Business schools have boomed during the pandemic with two-thirds reporting higher revenue in the 2020/21 academic year than in the previous 12 months and less than a fifth reporting a decline.
About four in ten of the 50 deans interviewed by the Chartered Association of Business Schools for a survey ahead of its annual conference on Monday said revenues were up significantly in 2020/21.
Despite the disruption caused by the coronavirus pandemic 78 per cent of respondents reported stable or increased research income in 2020/21 at their business school.
The financial success of these institutions is in marked contrast to the wider university sector, which has warned of financial difficulties caused by the additional costs of teaching through the pandemic with online classes.
Business schools have been more successful than other areas of academia in part because the higher fees their students pay — London Business School charges £92,735 for its MBA programme, for instance — and in part because they do not require expensive teaching equipment like other subject areas, such as medicine or engineering.
About 70 per cent of the schools covered by the CABS survey reported an increase in applications converted into enrolments, showing a strong commitment among business students to completing a degree course.
The success of the business schools will have a positive effect on those universities that have created such institutions, as many have done in recent years, with 82 per cent of schools represented in the CABS survey contributing more than half of their net income to a parent university.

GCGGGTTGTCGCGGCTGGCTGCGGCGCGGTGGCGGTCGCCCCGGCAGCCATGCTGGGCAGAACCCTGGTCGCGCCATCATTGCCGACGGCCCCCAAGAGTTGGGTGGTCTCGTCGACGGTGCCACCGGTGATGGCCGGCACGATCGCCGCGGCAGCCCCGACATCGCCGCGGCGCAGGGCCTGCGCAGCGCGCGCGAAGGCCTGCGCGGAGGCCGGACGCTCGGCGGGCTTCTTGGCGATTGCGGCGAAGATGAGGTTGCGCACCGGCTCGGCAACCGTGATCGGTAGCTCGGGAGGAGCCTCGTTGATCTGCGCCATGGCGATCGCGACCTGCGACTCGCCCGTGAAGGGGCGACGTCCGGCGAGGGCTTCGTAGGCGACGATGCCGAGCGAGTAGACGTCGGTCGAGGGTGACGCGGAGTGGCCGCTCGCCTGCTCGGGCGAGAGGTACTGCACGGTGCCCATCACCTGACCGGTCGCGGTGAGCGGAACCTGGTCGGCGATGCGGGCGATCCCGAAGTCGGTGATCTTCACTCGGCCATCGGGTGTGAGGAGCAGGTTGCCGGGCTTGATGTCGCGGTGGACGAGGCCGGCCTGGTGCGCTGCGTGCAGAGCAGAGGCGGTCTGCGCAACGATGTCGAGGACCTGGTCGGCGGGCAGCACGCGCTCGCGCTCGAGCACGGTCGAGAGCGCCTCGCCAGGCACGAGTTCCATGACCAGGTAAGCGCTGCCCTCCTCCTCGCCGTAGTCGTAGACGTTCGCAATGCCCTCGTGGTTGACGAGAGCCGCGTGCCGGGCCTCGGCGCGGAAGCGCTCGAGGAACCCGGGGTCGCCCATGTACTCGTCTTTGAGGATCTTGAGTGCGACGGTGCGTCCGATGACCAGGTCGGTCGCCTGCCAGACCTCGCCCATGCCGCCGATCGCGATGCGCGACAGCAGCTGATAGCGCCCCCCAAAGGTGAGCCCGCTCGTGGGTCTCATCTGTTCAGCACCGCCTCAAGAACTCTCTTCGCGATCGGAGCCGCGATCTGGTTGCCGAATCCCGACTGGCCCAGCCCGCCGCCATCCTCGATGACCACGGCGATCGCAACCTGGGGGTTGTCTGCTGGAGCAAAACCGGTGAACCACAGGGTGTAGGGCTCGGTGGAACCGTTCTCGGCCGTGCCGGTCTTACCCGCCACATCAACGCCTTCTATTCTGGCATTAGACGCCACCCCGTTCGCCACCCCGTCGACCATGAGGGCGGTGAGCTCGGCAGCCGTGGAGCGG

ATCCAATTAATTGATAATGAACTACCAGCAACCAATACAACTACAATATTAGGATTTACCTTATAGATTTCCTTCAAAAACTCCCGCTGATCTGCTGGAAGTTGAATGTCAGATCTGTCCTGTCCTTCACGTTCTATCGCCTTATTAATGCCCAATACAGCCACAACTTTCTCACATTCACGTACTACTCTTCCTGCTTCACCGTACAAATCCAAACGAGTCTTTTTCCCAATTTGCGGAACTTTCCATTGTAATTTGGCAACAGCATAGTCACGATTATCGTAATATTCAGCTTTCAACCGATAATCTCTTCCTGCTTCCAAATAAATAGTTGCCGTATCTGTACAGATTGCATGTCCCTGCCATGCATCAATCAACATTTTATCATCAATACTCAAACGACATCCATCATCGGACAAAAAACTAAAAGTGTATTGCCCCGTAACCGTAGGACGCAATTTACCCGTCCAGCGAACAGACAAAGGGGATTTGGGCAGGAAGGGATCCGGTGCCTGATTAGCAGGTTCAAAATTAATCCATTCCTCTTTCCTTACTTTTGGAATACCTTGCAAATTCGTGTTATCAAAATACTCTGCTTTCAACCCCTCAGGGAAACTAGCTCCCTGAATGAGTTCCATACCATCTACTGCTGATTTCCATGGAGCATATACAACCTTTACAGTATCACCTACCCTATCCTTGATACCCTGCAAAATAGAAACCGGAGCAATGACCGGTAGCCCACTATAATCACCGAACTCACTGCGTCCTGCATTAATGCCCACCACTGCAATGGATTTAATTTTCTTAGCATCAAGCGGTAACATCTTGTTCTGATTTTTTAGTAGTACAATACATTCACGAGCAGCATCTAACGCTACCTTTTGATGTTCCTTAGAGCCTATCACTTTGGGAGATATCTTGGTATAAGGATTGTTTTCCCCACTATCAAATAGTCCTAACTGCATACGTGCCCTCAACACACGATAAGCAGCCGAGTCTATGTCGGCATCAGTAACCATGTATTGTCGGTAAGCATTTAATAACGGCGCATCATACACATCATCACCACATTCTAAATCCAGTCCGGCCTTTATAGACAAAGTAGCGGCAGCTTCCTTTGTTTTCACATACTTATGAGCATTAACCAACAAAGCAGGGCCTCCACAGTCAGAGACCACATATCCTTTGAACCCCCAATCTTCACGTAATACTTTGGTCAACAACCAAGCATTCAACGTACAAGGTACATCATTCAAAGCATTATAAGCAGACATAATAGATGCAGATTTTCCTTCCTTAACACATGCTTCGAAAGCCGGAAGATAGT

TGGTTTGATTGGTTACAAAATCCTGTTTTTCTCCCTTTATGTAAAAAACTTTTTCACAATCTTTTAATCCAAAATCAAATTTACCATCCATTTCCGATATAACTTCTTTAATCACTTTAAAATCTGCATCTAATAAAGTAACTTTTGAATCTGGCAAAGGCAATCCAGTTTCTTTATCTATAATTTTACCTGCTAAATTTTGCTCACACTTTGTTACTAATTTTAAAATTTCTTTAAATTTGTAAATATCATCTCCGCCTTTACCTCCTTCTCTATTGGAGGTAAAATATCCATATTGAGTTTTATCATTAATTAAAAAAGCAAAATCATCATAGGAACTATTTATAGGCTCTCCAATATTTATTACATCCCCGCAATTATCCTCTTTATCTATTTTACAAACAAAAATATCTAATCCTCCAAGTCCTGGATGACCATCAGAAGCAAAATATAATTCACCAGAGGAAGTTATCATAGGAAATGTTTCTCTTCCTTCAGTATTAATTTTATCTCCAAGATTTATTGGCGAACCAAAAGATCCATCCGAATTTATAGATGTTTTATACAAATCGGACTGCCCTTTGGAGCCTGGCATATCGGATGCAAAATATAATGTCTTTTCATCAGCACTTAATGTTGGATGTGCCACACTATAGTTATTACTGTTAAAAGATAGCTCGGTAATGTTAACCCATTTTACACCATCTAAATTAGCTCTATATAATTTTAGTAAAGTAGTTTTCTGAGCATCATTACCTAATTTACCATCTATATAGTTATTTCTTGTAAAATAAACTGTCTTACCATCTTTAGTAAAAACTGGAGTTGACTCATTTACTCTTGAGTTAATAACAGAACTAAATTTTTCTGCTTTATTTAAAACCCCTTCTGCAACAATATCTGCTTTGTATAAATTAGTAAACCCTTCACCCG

“There is a strong correlation between a healthy business school and a healthy parent university,” Robert MacIntosh, chair of CABS said.
Three-quarters of the schools in the CABS survey recorded a lower number of new enrolments from EU undergraduates and postgraduates. However, these declines were more than matched by increases in numbers from the UK and other countries outside the EU.
53 per cent of the responding business schools reported slightly or significantly higher enrolments of UK nationals in 2020/21, rising to 59 per cent for students applying to undergraduate courses.
The performance was even stronger for non-EU international students taking up postgraduate courses with 71 per cent of schools surveyed reporting an increased conversion rate compared with last year, including 43 per cent that had a significantly higher increase.
The need to expand provision has increased the need for investment in online technology to teach more lessons remotely and increases to teaching staff numbers, according to MacIntosh, who as well as his role at CABS is faculty pro vice-chancellor for the faculty of business and law at Northumbria University.
“Several of the bigger schools are out recruiting staff and they are finding it harder to recruit and retain international staff with issues around visas and the paperwork flowing from that,” MacIntosh said.
“Increased income must be balanced against the increased cost because, as we know, there is no such thing as a free lunch.”